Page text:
Radiation: Radiation to the pelvic region can cause sexual difficulties by damaging nerves and blood vessels that control genital function and by affecting testicular and ovarian function, causing difficulties similar to those caused by other treatments. Furthermore, in women pelvic radiation can cause vaginal inflammation, sores, and scarring. This damage may lead to permanent shortening or collapse of the vaginal canal, limiting vaginal penetration because of pain and physical limitations. The severity of radiation side effects depends on the dose of radiation received and the extent of the irradiated region. Unlike surgery, the effects of radiation progress over a period of time.
Hormonal therapy: Adjuvant hormonal treatments, such as tamoxifen, for certain cancers have become more common. Effects are similar to those of other causes of decline in sex hormone levels and include changes in sexual interest and arousal.
Prognosis and treatment for sexual problems: Sexual problems often resolve over time or with treatment. The quality of sexual function before diagnosis and treatment is an important predictor of sexual recovery, as are age, general health status, and the partner’s receptiveness to further sexual activity. When aggressive treatment causes significant physical damage, adjustment to long-term changes in sexual function is necessary.
It is important not to underestimate the effects of psychological and relationship factors on sexual function. Although physical changes resulting from disease or treatment can be devastating, psychological adaptation to these changes may be the ultimate limiting factor in recovery. Ongoing problems with depression or anxiety can inhibit sexual desire and hinder efforts to resume sexual activity. Changes in appearance, health, fertility, or physical functioning may cause a sense of decreased self-worth, anxiety about recurrence, feelings of unattractiveness, and concern about a partner’s rejection or abandonment. Sexual problems may also have origins in intimacy problems and conflict between sexual partners. Finally, rigid or unrealistic expectations of sexual activity or a lack of knowledge about sexuality can create barriers when recovery necessitates changes to the sexual repertoire. Individual, couple, or group therapy is helpful in addressing these issues. In many cases the resumption of a fulfilling sex life hinges on building confidence and intimacy between partners, reevaluating beliefs about sexuality and sexual personhood, and orienting the patient and partner toward experiencing pleasure and satisfaction rather than achieving a specific goal (such as maintaining a full erection or always having an orgasm with sexual activity).
The use of sexual aids such as lubricants and vibrators can enhance sexual enjoyment in patients who have altered sexual function after cancer. Medical interventions for sexual problems are available, although it is inadvisable to pursue these options in lieu of counseling or psychotherapy. Medical treatment options are diverse and include local or systemic hormonal supplementation (although with some cancers hormonal treatment is contraindicated), the use of prescription medications for erectile dysfunction (such as Viagra, or sildenafil; Cialis, or tadalafil; Levitra, or vardenafil), penile injection therapy, and penile and clitoral vacuum devices. Invasive surgical options are less common. Reconstructive surgery, when possible, may improve body image. Penile prosthesis surgery can partially restore erectile function when other treatments have failed or are unacceptable. Although reparative surgery may address neurological or vascular causes of sexual dysfunction, current evidence to support this approach is limited.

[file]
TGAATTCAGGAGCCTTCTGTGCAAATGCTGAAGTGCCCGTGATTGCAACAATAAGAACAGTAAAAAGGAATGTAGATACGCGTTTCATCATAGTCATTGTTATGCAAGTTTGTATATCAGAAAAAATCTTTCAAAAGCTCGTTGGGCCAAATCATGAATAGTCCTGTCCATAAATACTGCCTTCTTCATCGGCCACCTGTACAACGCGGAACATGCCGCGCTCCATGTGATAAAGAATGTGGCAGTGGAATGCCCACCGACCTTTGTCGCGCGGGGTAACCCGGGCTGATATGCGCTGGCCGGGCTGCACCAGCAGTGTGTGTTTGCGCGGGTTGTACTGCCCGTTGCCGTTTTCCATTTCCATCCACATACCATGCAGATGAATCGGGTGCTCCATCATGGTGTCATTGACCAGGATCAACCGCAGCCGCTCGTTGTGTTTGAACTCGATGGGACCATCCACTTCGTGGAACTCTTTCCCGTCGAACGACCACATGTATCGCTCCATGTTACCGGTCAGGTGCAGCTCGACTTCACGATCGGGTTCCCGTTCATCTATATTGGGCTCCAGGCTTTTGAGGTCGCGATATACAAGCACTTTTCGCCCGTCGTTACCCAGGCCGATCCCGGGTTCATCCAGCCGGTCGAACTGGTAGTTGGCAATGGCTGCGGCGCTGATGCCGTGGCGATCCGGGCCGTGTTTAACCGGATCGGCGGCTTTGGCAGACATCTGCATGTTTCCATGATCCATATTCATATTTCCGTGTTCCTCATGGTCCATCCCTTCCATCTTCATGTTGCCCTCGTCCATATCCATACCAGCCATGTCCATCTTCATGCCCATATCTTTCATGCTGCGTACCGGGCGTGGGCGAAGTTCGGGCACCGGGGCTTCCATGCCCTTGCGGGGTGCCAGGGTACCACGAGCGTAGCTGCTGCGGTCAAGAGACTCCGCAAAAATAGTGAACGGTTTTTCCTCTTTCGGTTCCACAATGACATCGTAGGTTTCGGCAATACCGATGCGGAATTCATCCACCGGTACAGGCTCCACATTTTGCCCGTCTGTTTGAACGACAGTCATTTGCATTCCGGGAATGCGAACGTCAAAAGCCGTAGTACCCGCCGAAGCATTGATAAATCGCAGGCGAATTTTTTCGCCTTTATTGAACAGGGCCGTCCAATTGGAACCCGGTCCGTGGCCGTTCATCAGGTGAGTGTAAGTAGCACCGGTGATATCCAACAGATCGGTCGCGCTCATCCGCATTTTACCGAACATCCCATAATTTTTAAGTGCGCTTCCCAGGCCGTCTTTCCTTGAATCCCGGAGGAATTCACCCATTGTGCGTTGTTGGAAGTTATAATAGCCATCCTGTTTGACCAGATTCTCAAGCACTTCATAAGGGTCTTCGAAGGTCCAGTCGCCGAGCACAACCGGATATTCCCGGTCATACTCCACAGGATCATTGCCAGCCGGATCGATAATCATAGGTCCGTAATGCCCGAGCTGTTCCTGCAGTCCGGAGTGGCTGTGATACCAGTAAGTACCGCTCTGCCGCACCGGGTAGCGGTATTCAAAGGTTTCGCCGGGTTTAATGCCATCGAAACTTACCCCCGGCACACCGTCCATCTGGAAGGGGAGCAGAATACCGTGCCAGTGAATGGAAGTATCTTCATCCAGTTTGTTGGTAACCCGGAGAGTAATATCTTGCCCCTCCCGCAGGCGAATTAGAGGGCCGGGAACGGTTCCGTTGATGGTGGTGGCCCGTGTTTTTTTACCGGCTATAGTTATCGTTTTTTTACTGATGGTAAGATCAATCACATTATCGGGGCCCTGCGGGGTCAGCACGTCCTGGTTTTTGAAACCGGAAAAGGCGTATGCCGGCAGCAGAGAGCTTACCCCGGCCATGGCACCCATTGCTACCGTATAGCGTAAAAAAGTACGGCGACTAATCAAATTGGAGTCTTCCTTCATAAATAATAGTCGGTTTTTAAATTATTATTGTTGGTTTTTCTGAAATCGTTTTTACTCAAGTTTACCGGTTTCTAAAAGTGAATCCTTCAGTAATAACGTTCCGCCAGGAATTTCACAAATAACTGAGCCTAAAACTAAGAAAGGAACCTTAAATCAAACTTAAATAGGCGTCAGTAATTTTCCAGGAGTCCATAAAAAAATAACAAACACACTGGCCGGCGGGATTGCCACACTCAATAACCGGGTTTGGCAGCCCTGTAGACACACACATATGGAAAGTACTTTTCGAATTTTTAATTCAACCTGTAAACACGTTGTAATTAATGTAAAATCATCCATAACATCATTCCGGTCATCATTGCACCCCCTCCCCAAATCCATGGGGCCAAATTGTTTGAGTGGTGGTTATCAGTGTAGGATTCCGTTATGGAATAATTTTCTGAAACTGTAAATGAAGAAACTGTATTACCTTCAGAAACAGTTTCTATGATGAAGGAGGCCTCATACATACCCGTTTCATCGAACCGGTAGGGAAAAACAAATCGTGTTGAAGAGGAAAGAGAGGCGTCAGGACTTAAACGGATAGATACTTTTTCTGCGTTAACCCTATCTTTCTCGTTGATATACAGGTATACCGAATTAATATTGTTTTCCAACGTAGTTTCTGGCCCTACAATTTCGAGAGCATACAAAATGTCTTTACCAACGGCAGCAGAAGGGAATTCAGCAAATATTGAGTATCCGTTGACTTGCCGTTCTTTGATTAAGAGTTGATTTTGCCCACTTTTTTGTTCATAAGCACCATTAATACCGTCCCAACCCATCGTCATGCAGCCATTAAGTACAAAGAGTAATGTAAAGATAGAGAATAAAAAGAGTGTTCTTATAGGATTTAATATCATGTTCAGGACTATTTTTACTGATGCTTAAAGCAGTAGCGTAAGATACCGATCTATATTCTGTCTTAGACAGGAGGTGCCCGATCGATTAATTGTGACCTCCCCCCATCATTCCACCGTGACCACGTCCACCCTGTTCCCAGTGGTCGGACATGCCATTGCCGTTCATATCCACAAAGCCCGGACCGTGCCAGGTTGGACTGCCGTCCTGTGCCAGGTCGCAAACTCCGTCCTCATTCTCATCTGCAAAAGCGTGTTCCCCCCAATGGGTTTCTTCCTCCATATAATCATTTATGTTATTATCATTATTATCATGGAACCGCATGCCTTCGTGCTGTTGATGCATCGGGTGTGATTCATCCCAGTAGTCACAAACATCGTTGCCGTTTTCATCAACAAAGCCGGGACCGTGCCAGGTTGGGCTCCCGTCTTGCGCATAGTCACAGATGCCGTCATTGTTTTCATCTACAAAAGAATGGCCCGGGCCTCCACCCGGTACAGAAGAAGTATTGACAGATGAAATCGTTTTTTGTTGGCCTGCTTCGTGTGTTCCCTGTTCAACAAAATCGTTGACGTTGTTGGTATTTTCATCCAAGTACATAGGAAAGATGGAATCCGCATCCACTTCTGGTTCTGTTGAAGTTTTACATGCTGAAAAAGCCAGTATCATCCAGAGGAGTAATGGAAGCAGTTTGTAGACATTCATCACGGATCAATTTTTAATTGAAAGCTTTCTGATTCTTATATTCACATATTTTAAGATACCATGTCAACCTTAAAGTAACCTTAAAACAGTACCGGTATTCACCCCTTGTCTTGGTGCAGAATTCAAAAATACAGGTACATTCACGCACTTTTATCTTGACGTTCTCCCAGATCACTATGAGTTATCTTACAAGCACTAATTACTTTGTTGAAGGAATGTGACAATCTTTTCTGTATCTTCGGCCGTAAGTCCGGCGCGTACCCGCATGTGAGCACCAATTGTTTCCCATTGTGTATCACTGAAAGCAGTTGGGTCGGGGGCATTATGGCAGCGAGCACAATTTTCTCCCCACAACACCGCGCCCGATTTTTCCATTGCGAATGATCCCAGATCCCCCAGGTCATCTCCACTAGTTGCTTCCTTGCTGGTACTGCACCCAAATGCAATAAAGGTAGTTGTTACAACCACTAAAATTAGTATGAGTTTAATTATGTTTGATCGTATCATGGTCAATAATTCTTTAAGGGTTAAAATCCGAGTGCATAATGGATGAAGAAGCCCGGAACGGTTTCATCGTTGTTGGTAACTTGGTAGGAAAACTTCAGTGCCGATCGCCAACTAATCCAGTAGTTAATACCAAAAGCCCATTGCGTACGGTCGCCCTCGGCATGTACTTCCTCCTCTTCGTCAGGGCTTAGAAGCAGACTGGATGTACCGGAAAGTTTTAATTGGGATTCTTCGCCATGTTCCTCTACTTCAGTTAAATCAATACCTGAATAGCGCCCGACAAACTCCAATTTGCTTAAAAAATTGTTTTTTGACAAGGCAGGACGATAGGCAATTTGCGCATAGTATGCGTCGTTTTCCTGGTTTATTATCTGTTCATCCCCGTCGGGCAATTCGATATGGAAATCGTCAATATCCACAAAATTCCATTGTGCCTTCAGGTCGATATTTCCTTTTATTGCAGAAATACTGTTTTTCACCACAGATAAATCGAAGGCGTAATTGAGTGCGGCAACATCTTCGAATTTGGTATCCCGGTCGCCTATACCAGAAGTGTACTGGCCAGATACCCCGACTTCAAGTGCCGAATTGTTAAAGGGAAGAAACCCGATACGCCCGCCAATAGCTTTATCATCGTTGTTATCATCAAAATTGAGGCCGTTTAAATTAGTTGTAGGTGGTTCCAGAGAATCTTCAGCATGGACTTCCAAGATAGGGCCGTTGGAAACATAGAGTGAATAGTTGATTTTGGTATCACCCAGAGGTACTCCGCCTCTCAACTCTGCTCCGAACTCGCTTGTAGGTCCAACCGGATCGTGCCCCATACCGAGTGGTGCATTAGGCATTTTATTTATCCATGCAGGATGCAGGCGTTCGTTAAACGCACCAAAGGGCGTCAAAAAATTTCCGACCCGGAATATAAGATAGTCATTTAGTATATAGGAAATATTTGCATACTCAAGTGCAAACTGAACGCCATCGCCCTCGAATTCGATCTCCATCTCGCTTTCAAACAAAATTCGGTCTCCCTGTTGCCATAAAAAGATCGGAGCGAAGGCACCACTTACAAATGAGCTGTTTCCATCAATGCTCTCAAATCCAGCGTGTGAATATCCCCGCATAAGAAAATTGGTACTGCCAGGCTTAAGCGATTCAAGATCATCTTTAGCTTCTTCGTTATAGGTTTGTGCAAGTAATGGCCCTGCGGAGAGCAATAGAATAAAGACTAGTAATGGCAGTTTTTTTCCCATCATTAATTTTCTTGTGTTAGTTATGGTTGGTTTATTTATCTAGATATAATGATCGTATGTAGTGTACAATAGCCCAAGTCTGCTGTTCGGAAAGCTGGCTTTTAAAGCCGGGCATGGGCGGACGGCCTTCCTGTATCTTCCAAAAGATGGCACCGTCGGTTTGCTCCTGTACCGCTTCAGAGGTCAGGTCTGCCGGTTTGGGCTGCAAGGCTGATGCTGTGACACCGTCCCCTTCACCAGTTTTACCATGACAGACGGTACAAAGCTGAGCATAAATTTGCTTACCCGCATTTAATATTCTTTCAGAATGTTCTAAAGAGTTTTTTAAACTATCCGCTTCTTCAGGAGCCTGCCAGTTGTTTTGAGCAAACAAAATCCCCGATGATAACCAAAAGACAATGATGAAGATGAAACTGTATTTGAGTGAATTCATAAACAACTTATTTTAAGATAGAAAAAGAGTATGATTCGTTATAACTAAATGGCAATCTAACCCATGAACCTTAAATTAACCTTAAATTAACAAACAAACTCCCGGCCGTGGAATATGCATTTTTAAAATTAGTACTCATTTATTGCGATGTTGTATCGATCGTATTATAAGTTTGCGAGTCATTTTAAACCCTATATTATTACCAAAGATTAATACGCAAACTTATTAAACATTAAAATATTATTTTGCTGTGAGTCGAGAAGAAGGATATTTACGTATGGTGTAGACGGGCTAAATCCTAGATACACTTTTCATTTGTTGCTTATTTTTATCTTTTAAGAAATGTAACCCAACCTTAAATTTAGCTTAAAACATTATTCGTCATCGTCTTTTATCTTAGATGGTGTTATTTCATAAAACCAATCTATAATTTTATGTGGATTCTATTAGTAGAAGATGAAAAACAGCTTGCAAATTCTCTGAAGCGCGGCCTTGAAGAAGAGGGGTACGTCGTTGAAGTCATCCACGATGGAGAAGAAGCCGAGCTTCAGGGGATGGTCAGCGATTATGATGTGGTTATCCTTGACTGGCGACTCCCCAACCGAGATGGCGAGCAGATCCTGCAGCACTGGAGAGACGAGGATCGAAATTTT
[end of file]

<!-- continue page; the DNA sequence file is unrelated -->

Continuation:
Sexuality is increasingly viewed as an important element of quality of life, but more often than not, health care providers are hesitant to discuss sexual issues with their patients. Referral to a provider with special expertise in sexual problems can be helpful. Although there is no recognized medical specialty in sexual medicine, physicians with expertise in sexual problems are represented in several fields, including urology, gynecology, psychiatry, and endocrinology. The American Association of Sex Educators, Counselors, and Therapists (AASECT) also provides referrals and certification for mental health professionals with special expertise in human sexuality.
Katz, Anne. Breaking the Silence on Cancer and Sexuality: A Handbook for Healthcare Providers. Pittsburgh: Oncology Nursing Soc., 2007. Print.
Leiblum, Sandra R., ed. Principles and Practice of Sex Therapy. 4th ed. New York: Guilford, 2007. Print.
Owens, Annette F., and Mitchell S. Tepper, eds. Sexual Health. Westport: Praeger, 2007. Print.
Schover, Leslie R. Sexuality and Fertility after Cancer. New York: Wiley, 1997. Print.
"Sexuality and Reproductive Issues (PDQ(R))." National Cancer Institute. Natl. Insts. of Health, 4 Sept. 2013. Web. 8 Jan. 2015.
"Sexuality for the Man with Cancer." American Cancer Society. Amer. Cancer Soc., 19 Aug. 2013. Web. 8 Jan. 2015.
"Sexuality for the Woman with Cancer." American Cancer Society. Amer. Cancer Soc., 29 Aug. 2013. Web. 8 Jan. 2015.